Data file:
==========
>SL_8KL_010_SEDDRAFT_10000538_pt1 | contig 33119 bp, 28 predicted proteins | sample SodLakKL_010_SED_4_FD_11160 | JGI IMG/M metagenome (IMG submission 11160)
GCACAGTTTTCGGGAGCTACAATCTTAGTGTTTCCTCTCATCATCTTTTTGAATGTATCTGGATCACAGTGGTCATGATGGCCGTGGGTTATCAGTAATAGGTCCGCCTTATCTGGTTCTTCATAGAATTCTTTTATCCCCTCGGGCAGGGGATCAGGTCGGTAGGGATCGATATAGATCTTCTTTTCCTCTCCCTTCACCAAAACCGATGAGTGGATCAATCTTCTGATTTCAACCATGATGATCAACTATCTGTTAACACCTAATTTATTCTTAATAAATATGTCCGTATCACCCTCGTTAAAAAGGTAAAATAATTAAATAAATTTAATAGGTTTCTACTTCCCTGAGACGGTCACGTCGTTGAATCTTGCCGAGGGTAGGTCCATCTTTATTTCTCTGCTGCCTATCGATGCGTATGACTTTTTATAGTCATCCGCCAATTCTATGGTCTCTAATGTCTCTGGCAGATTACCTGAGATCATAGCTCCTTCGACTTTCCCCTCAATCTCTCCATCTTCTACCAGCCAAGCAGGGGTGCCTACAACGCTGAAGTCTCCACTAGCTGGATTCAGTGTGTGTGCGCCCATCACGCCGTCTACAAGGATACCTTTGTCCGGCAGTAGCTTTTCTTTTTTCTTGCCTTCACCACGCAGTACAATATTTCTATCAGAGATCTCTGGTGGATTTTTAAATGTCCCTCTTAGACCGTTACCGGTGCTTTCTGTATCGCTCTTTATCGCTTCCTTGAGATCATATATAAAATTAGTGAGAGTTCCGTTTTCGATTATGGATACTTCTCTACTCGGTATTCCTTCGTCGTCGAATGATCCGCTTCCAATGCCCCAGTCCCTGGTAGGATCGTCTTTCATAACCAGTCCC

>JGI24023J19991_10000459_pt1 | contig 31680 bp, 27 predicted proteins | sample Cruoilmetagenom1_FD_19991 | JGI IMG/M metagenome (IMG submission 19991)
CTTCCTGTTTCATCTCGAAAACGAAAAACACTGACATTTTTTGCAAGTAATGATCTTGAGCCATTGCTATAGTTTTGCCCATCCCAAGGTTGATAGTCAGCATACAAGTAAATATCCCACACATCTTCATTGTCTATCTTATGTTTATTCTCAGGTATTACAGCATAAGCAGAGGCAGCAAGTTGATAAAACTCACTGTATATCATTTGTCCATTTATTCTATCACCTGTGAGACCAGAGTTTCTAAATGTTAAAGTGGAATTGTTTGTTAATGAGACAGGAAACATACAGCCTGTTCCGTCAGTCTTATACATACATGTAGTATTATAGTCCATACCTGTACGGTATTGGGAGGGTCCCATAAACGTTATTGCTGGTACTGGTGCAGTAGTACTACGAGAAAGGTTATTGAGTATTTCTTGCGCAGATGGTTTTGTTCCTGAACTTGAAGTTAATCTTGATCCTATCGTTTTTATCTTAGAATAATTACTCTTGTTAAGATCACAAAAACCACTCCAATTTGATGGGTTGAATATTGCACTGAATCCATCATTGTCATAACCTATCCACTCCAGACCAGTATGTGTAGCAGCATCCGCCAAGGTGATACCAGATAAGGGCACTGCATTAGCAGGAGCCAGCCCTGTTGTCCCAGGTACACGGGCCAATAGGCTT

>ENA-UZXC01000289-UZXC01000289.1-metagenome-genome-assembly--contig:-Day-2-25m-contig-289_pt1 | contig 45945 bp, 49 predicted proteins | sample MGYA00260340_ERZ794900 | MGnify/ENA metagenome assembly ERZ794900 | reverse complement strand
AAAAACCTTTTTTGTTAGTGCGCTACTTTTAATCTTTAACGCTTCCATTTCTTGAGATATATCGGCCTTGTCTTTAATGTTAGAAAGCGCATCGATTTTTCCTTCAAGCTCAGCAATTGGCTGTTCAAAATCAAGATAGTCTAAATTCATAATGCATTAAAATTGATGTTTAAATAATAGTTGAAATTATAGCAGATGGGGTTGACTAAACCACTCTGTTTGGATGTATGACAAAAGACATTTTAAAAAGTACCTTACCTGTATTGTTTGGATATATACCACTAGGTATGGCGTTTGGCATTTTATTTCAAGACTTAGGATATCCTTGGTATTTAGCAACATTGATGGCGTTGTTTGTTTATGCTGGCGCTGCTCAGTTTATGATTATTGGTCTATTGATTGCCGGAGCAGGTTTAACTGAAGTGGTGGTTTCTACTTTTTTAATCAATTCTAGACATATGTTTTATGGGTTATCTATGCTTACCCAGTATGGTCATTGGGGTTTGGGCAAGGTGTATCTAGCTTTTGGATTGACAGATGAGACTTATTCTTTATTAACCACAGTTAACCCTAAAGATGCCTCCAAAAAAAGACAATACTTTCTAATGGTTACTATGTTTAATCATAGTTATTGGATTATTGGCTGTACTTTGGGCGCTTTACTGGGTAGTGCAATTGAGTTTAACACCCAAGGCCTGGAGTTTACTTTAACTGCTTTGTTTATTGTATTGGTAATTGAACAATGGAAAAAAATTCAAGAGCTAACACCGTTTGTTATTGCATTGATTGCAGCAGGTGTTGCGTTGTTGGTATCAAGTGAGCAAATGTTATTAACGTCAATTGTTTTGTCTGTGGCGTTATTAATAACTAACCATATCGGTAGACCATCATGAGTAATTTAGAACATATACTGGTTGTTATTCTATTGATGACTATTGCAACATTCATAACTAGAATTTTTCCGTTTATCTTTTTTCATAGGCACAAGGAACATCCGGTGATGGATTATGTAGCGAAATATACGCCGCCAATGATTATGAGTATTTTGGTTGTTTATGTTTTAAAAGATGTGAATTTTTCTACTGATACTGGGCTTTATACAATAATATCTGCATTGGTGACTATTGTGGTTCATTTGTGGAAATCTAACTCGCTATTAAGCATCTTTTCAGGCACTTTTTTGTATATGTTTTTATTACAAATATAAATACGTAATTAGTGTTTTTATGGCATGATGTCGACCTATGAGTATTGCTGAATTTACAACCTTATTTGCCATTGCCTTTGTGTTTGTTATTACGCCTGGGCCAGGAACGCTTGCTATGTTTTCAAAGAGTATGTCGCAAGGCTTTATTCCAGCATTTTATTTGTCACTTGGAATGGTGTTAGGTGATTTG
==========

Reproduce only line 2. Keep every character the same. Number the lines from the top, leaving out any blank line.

GCACAGTTTTCGGGAGCTACAATCTTAGTGTTTCCTCTCATCATCTTTTTGAATGTATCTGGATCACAGTGGTCATGATGGCCGTGGGTTATCAGTAATAGGTCCGCCTTATCTGGTTCTTCATAGAATTCTTTTATCCCCTCGGGCAGGGGATCAGGTCGGTAGGGATCGATATAGATCTTCTTTTCCTCTCCCTTCACCAAAACCGATGAGTGGATCAATCTTCTGATTTCAACCATGATGATCAACTATCTGTTAACACCTAATTTATTCTTAATAAATATGTCCGTATCACCCTCGTTAAAAAGGTAAAATAATTAAATAAATTTAATAGGTTTCTACTTCCCTGAGACGGTCACGTCGTTGAATCTTGCCGAGGGTAGGTCCATCTTTATTTCTCTGCTGCCTATCGATGCGTATGACTTTTTATAGTCATCCGCCAATTCTATGGTCTCTAATGTCTCTGGCAGATTACCTGAGATCATAGCTCCTTCGACTTTCCCCTCAATCTCTCCATCTTCTACCAGCCAAGCAGGGGTGCCTACAACGCTGAAGTCTCCACTAGCTGGATTCAGTGTGTGTGCGCCCATCACGCCGTCTACAAGGATACCTTTGTCCGGCAGTAGCTTTTCTTTTTTCTTGCCTTCACCACGCAGTACAATATTTCTATCAGAGATCTCTGGTGGATTTTTAAATGTCCCTCTTAGACCGTTACCGGTGCTTTCTGTATCGCTCTTTATCGCTTCCTTGAGATCATATATAAAATTAGTGAGAGTTCCGTTTTCGATTATGGATACTTCTCTACTCGGTATTCCTTCGTCGTCGAATGATCCGCTTCCAATGCCCCAGTCCCTGGTAGGATCGTCTTTCATAACCAGTCCC